Greatest Film Scenes
and Moments



Hiroshima, Mon Amour (1959)

 





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Movie Title/Year and Scene Descriptions
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Hiroshima, Mon Amour (1959, Fr.)

In Alain Resnais' first feature film, one of the essential French New Wave films, told in a non-linear narrative, about the lengthy conversations between a French woman and her Japanese lover, with brief intercut flashbacks representing their memories:

  • the opening, lengthy montage set in Hiroshima (in the aftermath of the bombing, in August of 1957) of an erotic love scene in a hotel bed during a brief love affair (their first sexual encounter) between two adulterous married individuals - seen first as anonymous people
  • their discreetly-nude bodies were held together and entwined in an embrace - with both radioactive sparkling ash and then rain blowing across their sweaty skin (recollecting the horrific scenes of devastation caused by the atomic bomb at Hiroshima)
Embracing Nude Bodies Recalling the Hiroshima Bombing
  • the visually horrific documentary images of the massive destruction in the blast city seen in reconstructions in the Hiroshima Peace museum, including the photographs of burn victims and mutilated survivors ("...the scorched metal, the twisted metal, metal made as vulnerable as flesh. I saw the bouquet of bottle caps. Who would have thought? Human flesh, suspended, as if still alive, its agony still fresh. Stones, charred stones, shattered stones. Anonymous masses of hair that the women of Hiroshima, upon waking in the morning, would find had fallen out") - although the man denied her assertions that she had seen everything in the museum: "You saw nothing in Hiroshima. Nothing" although she insisted: "I saw everything"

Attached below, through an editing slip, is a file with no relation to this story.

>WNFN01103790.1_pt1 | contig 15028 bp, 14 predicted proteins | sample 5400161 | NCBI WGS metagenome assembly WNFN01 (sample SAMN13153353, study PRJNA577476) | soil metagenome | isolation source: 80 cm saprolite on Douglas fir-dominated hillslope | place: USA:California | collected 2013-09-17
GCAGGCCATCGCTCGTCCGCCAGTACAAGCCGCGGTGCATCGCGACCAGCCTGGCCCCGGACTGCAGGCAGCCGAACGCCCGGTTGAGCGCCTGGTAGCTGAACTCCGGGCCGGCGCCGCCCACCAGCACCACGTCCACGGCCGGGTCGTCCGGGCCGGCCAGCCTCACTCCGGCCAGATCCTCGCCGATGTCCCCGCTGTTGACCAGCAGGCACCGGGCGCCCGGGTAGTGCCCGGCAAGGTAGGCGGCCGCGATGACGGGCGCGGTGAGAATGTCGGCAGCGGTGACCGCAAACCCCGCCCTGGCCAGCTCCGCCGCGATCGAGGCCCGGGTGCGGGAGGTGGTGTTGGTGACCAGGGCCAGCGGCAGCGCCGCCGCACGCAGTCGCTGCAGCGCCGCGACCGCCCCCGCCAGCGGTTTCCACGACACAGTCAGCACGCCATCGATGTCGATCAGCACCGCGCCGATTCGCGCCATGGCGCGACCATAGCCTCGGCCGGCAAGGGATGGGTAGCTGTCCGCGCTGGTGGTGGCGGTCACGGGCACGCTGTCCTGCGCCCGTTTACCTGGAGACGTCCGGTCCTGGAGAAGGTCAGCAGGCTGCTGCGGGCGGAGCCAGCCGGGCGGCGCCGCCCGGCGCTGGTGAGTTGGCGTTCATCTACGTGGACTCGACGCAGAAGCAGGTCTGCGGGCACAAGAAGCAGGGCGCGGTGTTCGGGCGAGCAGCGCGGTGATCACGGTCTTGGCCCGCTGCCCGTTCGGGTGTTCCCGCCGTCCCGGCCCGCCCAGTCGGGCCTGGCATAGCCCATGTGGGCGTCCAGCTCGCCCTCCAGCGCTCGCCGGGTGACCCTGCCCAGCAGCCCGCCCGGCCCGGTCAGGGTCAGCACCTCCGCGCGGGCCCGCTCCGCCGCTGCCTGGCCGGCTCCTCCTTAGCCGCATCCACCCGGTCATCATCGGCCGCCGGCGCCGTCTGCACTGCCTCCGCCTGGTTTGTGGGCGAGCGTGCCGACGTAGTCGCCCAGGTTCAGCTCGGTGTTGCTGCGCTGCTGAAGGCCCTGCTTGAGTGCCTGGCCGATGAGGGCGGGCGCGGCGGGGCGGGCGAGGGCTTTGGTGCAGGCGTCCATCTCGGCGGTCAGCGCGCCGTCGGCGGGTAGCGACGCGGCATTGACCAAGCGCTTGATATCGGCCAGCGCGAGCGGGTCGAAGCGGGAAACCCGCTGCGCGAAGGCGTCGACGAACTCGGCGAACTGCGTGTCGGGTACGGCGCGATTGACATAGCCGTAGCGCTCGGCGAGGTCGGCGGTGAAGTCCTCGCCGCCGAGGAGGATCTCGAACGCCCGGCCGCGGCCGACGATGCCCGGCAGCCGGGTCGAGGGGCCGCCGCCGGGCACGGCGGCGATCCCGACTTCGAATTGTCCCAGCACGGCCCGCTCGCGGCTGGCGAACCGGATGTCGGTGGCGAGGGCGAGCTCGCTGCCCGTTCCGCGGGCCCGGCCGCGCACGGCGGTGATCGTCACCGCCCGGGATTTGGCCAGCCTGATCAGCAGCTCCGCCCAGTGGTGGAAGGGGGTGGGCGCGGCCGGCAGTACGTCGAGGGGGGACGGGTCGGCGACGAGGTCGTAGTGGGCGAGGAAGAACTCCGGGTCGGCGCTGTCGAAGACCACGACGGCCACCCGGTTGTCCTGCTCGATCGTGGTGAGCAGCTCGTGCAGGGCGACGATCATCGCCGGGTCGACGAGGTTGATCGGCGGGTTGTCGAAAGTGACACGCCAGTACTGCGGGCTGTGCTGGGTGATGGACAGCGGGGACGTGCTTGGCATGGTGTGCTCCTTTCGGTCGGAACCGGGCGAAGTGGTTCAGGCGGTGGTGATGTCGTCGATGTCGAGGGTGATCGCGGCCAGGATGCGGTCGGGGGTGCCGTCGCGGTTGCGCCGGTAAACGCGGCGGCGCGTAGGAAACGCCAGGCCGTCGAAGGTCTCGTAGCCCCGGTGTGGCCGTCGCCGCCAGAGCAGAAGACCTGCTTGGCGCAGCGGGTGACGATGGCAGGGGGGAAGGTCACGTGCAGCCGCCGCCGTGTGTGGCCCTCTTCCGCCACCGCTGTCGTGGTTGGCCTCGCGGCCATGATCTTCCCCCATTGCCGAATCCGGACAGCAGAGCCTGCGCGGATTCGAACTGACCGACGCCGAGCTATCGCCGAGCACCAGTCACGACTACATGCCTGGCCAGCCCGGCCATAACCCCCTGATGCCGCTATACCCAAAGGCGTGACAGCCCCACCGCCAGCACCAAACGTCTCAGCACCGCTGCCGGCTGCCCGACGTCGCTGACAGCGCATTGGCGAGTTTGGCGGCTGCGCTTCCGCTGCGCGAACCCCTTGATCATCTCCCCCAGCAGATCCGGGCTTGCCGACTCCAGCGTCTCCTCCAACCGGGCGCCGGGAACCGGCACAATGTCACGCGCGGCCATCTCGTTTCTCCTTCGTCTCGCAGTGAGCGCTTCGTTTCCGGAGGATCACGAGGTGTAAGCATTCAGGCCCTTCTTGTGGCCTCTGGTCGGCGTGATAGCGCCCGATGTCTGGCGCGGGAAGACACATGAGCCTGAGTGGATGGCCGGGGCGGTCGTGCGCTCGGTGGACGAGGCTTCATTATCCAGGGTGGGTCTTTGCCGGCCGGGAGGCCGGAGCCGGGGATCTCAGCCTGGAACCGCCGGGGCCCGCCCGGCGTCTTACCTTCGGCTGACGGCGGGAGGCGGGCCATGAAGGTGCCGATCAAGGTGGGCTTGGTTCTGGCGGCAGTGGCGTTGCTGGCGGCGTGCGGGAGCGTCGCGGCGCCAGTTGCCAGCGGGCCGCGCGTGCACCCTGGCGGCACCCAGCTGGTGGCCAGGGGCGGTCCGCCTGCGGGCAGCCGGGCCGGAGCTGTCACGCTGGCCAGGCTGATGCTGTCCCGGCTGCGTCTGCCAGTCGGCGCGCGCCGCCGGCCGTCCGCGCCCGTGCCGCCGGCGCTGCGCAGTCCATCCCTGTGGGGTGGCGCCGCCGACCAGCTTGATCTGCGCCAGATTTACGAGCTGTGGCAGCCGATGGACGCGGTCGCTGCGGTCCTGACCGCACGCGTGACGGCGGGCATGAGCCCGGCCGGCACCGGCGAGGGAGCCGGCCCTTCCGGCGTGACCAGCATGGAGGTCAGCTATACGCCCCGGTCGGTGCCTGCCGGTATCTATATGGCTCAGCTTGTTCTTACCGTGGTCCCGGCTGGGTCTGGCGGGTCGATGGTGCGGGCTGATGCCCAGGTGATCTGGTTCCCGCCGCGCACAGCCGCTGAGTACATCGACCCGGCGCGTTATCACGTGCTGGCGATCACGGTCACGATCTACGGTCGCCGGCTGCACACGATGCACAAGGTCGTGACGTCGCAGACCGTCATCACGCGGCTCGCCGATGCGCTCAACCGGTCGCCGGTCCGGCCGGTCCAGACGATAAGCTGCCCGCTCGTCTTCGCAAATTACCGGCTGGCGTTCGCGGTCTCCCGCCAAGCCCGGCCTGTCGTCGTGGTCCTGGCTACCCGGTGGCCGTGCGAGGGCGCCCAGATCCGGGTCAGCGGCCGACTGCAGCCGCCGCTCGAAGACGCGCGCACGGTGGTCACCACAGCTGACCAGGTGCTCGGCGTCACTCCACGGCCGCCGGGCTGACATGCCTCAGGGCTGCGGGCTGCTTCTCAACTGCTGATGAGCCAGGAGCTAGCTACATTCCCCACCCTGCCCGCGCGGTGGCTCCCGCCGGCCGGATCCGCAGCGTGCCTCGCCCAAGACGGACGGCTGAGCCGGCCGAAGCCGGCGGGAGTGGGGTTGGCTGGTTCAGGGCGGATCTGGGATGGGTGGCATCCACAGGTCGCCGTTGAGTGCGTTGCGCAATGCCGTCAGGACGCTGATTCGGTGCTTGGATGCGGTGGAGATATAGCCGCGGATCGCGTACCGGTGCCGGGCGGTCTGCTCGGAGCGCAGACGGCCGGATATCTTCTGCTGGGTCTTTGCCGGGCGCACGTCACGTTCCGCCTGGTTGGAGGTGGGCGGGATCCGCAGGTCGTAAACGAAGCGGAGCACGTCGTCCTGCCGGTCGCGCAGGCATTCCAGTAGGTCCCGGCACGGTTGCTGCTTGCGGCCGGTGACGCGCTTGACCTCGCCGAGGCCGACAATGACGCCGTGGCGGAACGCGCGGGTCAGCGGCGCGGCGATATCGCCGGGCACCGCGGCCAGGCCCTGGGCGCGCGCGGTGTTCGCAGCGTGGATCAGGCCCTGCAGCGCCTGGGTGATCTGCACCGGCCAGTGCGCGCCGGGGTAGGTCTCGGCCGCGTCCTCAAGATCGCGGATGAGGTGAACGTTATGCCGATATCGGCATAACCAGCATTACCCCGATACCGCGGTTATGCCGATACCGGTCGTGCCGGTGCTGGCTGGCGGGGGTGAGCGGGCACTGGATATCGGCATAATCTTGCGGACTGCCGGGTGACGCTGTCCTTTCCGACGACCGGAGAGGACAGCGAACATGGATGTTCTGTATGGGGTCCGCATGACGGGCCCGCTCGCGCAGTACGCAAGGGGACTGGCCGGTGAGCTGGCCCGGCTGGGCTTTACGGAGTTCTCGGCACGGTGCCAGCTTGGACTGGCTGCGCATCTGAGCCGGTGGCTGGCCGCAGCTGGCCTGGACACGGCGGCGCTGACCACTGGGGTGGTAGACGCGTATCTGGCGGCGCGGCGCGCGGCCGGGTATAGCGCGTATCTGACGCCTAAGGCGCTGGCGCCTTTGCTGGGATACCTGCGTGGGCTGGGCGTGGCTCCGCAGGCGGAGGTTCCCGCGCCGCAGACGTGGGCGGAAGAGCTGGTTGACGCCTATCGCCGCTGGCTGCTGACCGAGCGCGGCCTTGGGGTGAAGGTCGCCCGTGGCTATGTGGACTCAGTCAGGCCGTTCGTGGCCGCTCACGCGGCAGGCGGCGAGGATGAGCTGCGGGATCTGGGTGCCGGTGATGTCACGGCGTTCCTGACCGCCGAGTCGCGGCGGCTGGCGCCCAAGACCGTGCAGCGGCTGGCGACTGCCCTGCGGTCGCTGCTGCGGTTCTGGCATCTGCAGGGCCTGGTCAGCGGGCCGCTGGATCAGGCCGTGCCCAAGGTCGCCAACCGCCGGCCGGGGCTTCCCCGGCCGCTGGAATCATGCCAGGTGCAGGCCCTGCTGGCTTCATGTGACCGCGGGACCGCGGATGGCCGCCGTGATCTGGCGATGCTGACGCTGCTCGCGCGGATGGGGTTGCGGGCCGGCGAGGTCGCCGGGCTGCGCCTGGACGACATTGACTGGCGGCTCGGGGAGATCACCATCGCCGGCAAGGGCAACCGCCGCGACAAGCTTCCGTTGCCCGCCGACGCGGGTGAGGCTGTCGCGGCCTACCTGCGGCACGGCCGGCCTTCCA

• the two lovers were: lonely French film actress "Elle/She" (Emmanuelle Riva) who lived in Paris, and Japanese architect "Lui/He" (Eiji Okada) (he had fought in WWII)
  • the sequence of her victimization, shaming and suffering (when it was revealed in France that she had loved a German soldier and her hair was shorn) likened to the victims of the atomic bomb blast
  • after a night of sex and talking, Elle/She stood on the hotel balcony-terrace the next morning wearing a kimono as she drank from a cup, and watching bicyclists on the street far below - she returned to the sight of her still-sleeping lover Lui/He in bed
  • in the so-called "finger-twitch" sequence (the complete sequence was composed of 13 shots and lasted almost two minutes), she looked down at Lui/He's outstretched arm and right hand on the bed that was slightly twitching - suddenly, she had a traumatic, haunting, and terrible subliminal memory returning to 14 years earlier (an intrusion of the past into the present) - to the similar sight of her dying, bloody-faced German lover's twitching hand in Nevers, France (during the liberation of France)
  • when the Japanese man stirred and awoke, she asked: "What were you dreaming about?"; he replied: "I don't know - why?" - she replied: "I watched your hands. They move when you sleep" - in response, he opened and closed his left hand, and said: "Maybe it's when you dream without knowing it" (or "Sometimes a person dreams without knowing it")
  • in the film's ending, they both decided to depart and admitted distance between them - they gave each other names: "Hiroshima is my name" - "And your name is Nevers - in France"
The Two Lovers:

French Film Actress Known as "Elle/She"
(Emmanuelle Riva)


Japanese Architect Known as "Lui/He"
(Eiji Okada)



"Finger Twitch" Sequence Causing Her Subliminal Memories

"What were you dreaming about?"


The Couple's Departure

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